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The 20 Best Lines in Quentin Tarantino Movies

10 June 2016 | Features, Other Lists | by Andy Kubica

Pulp Fiction vincent jules

Can you believe 2017 will be the 25th anniversary of “Reservoir Dogs”?

Few recent filmmakers have had the impact as Tarantino, basically rewriting the way stories can be told with dialogue that can be described as a “verbal rollercoaster”. His words have the ability to make us laugh, cry, appalled, gasp, cringe in our seats and say to ourselves or out loud “what did they just say?”

He has won two Academy Awards for “Django Unchained” and “Pulp Fiction” and was nominated for “Inglorious Basterds”. “Reservoir Dogs” was voted the 2nd best directorial debut in movie history behind only “Citizen Kane”.

He has been remarkably consistent with his work.

The eight films he had directed to date have an average IMDb rating of 8.1 (8.4, 8.9, 7.5, 8.1 & 8.0, 7.1, 8.3, 8.5 and 7.9 in chronological order) and have been some of the most unique, interesting and entertaining films of recent years.

When it comes to picking a favorite film, scene or quote from a Tarantino film; however, that is where the big debate lies. As there are many Tarantino fans out there, everyone has their own moment they hold most dear.

For some, picking their favorite scene or quote is like trying to pick their favorite sibling or child as they are held in such high regard.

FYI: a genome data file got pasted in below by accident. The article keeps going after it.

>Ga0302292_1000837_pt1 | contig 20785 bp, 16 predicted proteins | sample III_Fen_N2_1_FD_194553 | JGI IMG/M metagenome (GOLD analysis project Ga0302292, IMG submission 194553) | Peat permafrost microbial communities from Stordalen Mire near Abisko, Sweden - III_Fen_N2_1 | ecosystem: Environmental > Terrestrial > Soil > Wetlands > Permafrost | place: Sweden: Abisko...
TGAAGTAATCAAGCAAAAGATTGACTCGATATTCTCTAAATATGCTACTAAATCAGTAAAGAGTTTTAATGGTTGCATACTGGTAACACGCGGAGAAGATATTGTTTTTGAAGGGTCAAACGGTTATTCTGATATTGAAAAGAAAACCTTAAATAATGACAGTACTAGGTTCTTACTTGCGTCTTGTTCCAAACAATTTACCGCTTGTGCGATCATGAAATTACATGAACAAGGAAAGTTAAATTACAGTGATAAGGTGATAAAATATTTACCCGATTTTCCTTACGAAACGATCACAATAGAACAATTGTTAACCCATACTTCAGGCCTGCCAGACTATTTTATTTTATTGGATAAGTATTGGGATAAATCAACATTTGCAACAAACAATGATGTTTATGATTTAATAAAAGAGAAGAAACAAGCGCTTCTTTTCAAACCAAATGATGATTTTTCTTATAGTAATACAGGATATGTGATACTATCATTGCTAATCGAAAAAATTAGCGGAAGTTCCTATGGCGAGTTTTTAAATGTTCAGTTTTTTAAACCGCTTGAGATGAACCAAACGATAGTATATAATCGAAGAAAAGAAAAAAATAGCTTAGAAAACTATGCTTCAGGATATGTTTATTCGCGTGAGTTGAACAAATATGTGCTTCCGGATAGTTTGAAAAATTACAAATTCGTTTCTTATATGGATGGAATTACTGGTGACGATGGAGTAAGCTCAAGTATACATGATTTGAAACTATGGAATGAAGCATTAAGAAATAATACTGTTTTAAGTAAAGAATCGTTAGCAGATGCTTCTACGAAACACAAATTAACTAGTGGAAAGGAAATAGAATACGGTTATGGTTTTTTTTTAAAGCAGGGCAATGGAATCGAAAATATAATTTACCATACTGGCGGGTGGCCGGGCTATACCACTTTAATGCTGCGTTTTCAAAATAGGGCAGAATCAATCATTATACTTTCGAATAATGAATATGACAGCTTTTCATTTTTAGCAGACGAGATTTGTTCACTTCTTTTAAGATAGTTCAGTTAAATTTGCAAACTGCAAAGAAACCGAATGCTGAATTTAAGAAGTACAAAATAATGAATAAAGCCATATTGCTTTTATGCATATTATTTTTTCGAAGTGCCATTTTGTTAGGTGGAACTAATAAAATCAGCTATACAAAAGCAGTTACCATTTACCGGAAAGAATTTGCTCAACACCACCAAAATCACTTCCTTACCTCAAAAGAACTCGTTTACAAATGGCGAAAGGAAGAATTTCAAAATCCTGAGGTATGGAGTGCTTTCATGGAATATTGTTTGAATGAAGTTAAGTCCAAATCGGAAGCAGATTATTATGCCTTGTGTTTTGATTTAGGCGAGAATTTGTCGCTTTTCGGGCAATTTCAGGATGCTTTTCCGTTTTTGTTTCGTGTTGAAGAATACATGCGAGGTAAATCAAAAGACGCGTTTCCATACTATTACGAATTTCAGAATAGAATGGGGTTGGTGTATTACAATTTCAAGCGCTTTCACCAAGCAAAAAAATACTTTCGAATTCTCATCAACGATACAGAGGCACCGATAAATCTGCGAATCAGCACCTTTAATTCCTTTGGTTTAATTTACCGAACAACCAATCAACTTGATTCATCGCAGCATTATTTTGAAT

Even in putting this list together, the original rough draft was over 50+ entries which had to be reluctantly trimmed to just the best of the best.

This is what makes for memorable storytelling, though, as we are still talking about his films many years after they are released.

It was very surprising to me his most recent effort, “The Hateful Eight”, was not received as well as some of his previous work and did not perform as well at the US box office. Realizing box office success has nothing to do with the quality of the film, it was still surprising it was kind of lost in the shuffle.

Maybe since everyone was going to “Star Wars” at the time combined with the fact “The Revenant” may have been perceived as the same type of film were to blame.

There have been rumors of a “Kill Bill Vol. 3”, but we’ll see if it actually happens. It would be cool to see the uncut “Kill Bill: The Whole Bloody Affair” make its way to DVD. Tarantino has hinted at this and there had been a very limited theatrical run, but not a wide release so far.

Here’s hoping he continues to craft interesting, jaw-dropping dialoguefests for many years to come.

Please feel free to add your own favorites.